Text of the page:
Friday, November 14, 2014
By Naser Miftari In advance of the Day of the Imprisoned Writer tomorrow, it’s important to take a moment and reflect on the dozens of journalists, editors and human rights activists imprisoned; whether held indefinitely pending charges or handed harsh penalties for exercising their right to free expression. The most recent prison census, by the Committee to Protect Journalists in December 2013, showed 211 journalists in jail around the world, some of whom have been detained for many years. This figure is disturbingly high, but it seems likely that the number of journalists imprisoned in 2014 will surpass it. Crackdowns throughout the past year by countries such as Iran, Ethiopia, Burma and Egypt have caused international uproar for their harsh treatment of journalists, particularly as the authoritarian regimes at fault continue to wax poetic about their commitment to human rights and respect for press freedom. This year, PEN International is spotlighting five writers in prison around the world and advocating for their freedom. Below, CJFE highlights five more cases of individuals imprisoned for exercising their right to free expression.
#FreeAJStaff (Egypt)Canadian-Egyptian journalist Mohamed Fahmy and his two fellow Al Jazeera English colleagues–Australian correspondent Peter Greste and Egyptian producer Baher Mohamed—have been imprisoned in Egypt since December 29, 2013. Following a trial that flouted all acceptable standards of fair process, the trio was convicted in June 2014 on charges related to terrorism and supporting the Muslim Brotherhood. Fahmy and Greste were sentenced to seven years in prison, while Mohamed was handed a 10-year sentence. Their appeal has been set for January 1, 2015, by which time they will have spent more than a year behind bars. Most recently, Fahmy’s lawyers filed a petition for his release on health grounds. He is in desperate need of treatment for both his longstanding shoulder injury and hepatitis C. Meanwhile, the Egyptian government has indicated that it has no intention of reining in its policy of equating free speech with terrorism. President Abdel Fattah el-Sisi recruited 17 editors of Egyptian media outlets to sign a joint statement pledging unconditional support for his government and banning criticism of state institutions. In response, more than 500 Egyptian journalists released their own joint statement of opposition stating “standing up to terrorism with a shackled media and sealed lips means offering the nation to extremism as an easy prey and turning public opinion into a blind creature unaware of the direction from which it is being hit or how to deal with it.”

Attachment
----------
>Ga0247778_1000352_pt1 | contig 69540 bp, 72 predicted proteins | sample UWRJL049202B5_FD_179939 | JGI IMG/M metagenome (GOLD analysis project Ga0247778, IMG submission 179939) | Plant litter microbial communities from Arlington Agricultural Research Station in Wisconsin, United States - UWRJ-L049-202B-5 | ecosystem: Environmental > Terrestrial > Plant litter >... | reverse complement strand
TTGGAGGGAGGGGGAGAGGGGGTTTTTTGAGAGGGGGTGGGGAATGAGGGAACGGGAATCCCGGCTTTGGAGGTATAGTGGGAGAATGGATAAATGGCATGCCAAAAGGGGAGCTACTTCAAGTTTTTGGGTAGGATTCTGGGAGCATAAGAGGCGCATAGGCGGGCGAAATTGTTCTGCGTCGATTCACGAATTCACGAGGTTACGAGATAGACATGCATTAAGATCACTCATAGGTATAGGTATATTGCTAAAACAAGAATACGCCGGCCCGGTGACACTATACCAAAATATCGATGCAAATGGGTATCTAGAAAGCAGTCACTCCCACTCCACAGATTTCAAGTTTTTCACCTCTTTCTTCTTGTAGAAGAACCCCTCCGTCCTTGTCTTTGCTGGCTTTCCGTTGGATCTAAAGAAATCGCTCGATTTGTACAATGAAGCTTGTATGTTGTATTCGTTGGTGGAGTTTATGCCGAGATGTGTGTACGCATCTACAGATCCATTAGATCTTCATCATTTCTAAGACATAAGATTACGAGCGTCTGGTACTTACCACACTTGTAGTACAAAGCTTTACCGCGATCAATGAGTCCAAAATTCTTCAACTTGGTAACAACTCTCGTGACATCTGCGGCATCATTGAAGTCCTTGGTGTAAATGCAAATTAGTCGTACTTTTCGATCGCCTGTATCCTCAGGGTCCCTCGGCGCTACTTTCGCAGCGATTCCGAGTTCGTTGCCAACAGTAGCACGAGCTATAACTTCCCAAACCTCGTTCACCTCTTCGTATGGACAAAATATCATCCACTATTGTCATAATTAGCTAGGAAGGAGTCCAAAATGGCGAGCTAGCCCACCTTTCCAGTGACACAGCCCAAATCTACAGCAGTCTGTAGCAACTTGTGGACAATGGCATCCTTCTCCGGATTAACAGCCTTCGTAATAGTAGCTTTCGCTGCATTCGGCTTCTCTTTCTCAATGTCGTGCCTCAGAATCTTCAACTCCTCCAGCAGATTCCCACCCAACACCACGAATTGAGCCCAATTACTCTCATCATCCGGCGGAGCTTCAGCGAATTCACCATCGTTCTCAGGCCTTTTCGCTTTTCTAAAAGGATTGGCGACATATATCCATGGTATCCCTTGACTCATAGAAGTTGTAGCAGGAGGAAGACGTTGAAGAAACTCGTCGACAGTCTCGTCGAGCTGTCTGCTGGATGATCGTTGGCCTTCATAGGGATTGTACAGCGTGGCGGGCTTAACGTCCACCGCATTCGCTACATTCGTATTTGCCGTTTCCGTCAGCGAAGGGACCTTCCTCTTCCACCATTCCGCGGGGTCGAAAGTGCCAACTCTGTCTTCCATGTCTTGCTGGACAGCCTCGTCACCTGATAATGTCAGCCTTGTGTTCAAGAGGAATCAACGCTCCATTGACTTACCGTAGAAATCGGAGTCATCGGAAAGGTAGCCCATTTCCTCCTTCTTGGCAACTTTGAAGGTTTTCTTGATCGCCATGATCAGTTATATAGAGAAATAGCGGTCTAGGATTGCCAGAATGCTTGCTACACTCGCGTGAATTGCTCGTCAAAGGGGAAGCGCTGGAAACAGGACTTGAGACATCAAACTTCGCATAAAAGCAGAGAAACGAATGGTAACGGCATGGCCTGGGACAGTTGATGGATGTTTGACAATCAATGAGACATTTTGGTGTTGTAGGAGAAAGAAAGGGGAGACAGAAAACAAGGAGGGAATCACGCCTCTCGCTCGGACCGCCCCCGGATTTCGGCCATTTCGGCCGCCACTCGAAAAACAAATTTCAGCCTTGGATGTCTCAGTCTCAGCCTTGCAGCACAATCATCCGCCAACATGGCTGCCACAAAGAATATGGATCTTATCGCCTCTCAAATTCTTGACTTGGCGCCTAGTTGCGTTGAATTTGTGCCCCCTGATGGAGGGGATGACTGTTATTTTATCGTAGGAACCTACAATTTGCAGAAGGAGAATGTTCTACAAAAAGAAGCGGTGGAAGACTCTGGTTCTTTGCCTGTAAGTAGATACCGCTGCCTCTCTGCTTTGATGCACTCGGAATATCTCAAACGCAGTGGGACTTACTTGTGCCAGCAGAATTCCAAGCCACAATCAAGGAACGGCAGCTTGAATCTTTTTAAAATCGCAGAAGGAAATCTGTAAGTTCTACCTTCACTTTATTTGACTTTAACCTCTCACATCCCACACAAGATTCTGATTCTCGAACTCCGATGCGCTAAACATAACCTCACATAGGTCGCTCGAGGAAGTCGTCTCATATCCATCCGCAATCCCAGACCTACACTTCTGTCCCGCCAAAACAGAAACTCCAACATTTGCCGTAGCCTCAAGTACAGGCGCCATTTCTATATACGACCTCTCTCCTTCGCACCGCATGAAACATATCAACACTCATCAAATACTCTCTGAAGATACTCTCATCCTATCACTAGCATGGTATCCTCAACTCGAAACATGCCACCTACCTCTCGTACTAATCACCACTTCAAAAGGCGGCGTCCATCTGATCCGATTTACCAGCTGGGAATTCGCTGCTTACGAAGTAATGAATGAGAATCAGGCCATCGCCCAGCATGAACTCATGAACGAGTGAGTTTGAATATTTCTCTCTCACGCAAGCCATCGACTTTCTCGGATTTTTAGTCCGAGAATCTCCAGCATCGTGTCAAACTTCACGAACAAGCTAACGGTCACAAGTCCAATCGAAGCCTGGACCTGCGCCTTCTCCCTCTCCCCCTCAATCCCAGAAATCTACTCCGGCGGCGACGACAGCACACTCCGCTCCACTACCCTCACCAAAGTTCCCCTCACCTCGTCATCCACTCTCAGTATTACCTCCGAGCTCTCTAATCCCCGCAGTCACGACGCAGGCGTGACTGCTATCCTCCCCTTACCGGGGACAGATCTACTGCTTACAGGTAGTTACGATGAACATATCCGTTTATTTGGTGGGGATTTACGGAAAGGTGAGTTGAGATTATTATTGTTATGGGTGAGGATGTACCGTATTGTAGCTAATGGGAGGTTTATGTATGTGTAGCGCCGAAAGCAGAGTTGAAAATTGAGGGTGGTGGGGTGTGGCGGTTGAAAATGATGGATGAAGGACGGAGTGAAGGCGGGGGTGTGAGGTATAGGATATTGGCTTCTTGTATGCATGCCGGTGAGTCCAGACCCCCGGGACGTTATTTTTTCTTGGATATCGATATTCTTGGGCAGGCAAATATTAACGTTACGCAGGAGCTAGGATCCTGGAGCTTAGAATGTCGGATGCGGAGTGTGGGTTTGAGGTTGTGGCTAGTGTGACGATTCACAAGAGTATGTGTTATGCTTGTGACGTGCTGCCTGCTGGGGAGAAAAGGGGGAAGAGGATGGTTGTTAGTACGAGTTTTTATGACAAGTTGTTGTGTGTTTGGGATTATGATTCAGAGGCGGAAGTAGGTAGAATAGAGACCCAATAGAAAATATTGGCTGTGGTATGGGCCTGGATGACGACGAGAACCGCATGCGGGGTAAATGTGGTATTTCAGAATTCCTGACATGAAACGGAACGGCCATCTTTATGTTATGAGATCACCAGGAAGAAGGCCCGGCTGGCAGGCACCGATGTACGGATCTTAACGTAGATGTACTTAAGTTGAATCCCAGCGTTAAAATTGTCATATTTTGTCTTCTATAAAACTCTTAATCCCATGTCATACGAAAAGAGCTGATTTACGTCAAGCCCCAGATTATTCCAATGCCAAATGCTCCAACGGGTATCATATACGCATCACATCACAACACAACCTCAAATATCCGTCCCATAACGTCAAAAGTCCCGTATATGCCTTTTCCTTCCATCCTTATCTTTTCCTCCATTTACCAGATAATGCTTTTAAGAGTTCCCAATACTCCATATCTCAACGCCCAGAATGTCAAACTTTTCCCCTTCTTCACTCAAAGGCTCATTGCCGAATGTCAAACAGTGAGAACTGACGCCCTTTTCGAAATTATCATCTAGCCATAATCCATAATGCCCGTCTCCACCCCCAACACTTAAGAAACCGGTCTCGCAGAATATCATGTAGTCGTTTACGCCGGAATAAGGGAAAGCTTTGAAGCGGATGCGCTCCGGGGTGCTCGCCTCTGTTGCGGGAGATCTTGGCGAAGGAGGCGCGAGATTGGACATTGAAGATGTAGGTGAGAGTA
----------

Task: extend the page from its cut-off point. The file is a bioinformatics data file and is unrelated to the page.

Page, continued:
Zone 9 bloggers (Ethiopia)In Ethiopia, seven bloggers and three journalists who contribute to the popular social activist blog Zone 9 have been charged with terrorism for writing about political and human rights repression in their country. The group, is made up of editor Asmamaw Hailegeorgis, freelance journalists Tesfalem Waldyes and Edom Kassaye, and bloggers Abel Wabella, Atnaf Berhane, Mahlet Fantahun, Natnail Feleke, Zelalem Kibret, Befekadu Hailu and Soliana Shimelis (being charged in absentia). They were all arrested on April 25-26 and held for more than 80 days without charge, well beyond the maximum period allowed under Ethiopian law. On July 17, the Zone 9 bloggers were officially charged under the country’s seriously flawed Anti-Terrorism Proclamation (652/2009) for having connections to outlawed terrorist organizations. In reality, it’s clear the group is being persecuted for its social and political commentary The persecution of the Zone 9 bloggers is clearly part of a broader strategy to curtail dissent in Ethiopia as the country is set to hold national elections in May 2015. On November 4, the trial was delayed for the 11th time; the defendants have now been in pre-trial detention for more than six months.